Tencent Holdings (HKG: 0700) is offering a bundle of cloud computing services to help businesses, medical institutions, and governments around the world, as they tackle various challenges amid the deadly coronavirus pandemic.
The internet giant’s cloud computing unit, Tencent Cloud, introduced on Monday the first phase of an “international anti-COVID-19 service package”, which includes remote collaboration tools, systems to facilitate online medical consultation and products to help governments promote access to reliable information, according to the Shenzhen-based company’s announcement on Tuesday.
“Tencent Cloud will also provide free credits for some cloud service purchases to help companies and organizations in need,” the company said. These credits can be accessed through Tencent Cloud’s official website.
Cloud computing enables companies to buy, sell, lease or distribute a range of software and other digital resources as an on-demand service over the internet, just like electricity from a power grid. These resources are managed inside data centers. “Cloud” refers to the internet as depicted in computer network diagrams.
Tencent’s global cloud bundle is expected to meet surging demand for these services worldwide, as more people in the public and private sectors work from home to help contain the spread of COVID-19.
It also marks the company’s deepened commitment to assist in the global campaign against the pandemic, joining the efforts of other major Chinese hi-tech firms such as Alibaba Group Holding and TikTok owner ByteDance. E-commerce giant Alibaba is the parent company of the South China Morning Post.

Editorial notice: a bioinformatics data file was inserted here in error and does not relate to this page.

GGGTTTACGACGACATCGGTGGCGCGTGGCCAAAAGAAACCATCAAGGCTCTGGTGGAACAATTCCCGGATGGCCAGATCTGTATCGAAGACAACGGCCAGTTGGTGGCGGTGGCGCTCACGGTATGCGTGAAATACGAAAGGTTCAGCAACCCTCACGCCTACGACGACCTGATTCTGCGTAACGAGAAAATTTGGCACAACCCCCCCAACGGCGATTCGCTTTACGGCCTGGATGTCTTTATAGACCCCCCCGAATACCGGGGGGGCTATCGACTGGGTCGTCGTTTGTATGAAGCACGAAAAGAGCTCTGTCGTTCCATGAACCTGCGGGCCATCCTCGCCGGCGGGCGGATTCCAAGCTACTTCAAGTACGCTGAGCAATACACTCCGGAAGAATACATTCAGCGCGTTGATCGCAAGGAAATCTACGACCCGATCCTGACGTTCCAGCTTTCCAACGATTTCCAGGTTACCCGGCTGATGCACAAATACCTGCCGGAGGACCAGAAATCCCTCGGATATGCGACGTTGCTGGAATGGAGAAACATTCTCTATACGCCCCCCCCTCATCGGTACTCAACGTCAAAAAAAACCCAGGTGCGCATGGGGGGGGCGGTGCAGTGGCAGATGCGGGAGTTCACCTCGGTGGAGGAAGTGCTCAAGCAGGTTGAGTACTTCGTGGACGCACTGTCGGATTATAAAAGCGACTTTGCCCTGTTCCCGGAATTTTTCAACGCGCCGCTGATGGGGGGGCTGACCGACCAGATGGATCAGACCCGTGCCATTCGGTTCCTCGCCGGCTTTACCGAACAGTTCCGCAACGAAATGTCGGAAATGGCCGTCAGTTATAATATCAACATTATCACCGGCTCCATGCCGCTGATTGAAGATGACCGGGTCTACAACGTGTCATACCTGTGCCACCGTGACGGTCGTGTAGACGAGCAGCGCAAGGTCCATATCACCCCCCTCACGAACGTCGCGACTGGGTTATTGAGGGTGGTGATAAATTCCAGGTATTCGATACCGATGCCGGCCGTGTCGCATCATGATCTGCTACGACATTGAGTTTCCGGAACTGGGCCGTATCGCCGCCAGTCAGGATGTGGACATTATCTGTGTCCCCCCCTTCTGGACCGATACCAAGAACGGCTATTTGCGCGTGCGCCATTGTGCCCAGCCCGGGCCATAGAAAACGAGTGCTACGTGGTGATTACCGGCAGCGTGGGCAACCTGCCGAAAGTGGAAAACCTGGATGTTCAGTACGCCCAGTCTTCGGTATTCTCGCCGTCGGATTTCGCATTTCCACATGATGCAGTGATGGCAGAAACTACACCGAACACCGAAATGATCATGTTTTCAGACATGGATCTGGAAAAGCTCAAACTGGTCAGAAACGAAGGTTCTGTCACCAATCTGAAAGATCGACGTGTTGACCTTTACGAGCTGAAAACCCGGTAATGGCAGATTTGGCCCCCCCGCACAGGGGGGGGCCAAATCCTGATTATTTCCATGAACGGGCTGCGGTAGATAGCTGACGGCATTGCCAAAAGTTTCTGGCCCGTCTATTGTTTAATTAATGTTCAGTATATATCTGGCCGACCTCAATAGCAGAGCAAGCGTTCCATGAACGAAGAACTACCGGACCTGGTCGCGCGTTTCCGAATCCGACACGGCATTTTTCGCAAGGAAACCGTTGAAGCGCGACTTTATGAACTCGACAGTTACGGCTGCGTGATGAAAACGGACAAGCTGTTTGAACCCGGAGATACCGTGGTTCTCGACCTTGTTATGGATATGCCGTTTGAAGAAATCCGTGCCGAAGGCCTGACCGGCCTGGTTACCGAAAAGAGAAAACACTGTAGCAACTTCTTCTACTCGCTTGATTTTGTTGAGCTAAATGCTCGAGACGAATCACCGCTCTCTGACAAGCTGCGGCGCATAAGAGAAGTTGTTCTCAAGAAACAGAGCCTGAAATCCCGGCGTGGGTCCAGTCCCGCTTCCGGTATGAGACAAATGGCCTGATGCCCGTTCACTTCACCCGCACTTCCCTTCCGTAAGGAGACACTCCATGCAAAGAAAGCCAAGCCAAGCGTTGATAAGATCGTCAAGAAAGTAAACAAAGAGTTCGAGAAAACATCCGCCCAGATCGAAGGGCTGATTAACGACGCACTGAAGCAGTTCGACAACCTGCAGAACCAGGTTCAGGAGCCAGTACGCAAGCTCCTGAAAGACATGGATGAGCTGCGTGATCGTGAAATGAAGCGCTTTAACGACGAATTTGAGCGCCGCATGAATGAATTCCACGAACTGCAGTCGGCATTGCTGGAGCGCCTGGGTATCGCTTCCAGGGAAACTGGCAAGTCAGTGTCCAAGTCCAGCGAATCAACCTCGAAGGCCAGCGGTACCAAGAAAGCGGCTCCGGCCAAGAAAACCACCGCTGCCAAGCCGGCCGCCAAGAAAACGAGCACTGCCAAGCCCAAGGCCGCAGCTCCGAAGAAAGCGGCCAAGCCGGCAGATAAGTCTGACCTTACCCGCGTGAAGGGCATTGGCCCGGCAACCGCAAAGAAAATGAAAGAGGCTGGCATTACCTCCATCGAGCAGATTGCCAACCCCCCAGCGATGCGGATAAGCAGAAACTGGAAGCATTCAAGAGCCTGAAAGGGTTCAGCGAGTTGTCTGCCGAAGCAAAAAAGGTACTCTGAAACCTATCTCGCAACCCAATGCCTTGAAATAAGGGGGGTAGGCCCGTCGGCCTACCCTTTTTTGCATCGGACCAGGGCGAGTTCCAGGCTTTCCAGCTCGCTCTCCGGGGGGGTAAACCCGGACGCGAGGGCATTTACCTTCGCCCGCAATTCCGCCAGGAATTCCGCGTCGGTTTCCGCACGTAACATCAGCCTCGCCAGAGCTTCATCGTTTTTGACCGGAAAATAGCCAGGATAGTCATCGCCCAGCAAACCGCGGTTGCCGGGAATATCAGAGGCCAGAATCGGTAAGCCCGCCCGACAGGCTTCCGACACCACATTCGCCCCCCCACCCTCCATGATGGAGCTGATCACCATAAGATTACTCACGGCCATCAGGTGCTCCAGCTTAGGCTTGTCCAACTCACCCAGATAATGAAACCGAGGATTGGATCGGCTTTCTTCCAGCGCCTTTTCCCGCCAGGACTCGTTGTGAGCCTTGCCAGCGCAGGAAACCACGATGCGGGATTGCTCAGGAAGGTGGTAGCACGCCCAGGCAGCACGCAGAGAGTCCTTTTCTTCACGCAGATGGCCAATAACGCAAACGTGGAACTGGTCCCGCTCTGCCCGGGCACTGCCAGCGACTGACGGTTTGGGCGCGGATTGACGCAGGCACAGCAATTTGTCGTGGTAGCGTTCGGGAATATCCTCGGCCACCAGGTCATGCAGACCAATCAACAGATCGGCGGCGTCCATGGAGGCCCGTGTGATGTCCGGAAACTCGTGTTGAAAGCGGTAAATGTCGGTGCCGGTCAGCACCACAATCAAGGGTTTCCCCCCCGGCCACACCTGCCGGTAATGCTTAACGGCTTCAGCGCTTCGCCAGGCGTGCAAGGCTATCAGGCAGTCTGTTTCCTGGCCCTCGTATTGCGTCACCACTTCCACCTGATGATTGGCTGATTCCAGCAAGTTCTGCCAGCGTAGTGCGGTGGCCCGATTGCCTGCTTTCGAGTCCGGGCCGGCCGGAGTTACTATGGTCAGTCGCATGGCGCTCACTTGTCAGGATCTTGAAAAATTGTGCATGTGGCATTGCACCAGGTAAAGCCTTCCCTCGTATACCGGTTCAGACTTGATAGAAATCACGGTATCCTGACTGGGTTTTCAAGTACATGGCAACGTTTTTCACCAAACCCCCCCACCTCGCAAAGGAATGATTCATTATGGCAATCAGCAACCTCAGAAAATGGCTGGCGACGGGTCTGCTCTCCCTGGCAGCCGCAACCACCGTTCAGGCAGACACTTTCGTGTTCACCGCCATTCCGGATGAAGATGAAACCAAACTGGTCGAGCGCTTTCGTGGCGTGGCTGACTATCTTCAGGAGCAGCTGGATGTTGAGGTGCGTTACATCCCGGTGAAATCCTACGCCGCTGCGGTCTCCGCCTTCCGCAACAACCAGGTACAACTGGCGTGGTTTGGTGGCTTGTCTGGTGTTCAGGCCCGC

Initiatives from the broader technology industry to help in that campaign have come as the cost of the coronavirus pandemic could reach as high as USD 4.1 trillion, or almost 5% of global gross domestic product, according to the Asian Development Bank.
For Tencent, its latest cloud service bundle follows the company’s establishment of a USD 100 million global anti-COVID-19 fund and the roll-out of a global information platform about the disease.
Hong Kong-listed Tencent has also rolled out VooV Meeting, the international version of its Tencent Meeting service, in more than 100 countries and territories at no cost to users. This service can support meetings with up to 300 participants, which makes it a major tool for companies to work remotely, educational firms to teach online classes and medical institutions to provide online consultations.
While Tencent has sharpened its focus on cloud services in the past several years, the company best known for the world’s biggest video games business by revenue and super app WeChat remains behind Alibaba’s cloud subsidiary in China. Tencent Cloud’s share in the world’s second largest cloud market was 18% in the fourth quarter last year, behind Alibaba Cloud’s 46.4% share, according to a report by tech research firm Canalys last month.
Worldwide, the cloud services market is dominated by Amazon.com’s Amazon Web Services, Microsoft Corp’s Azure, and Google Cloud, according to Canalys.
This story was originally published in the South China Morning Post.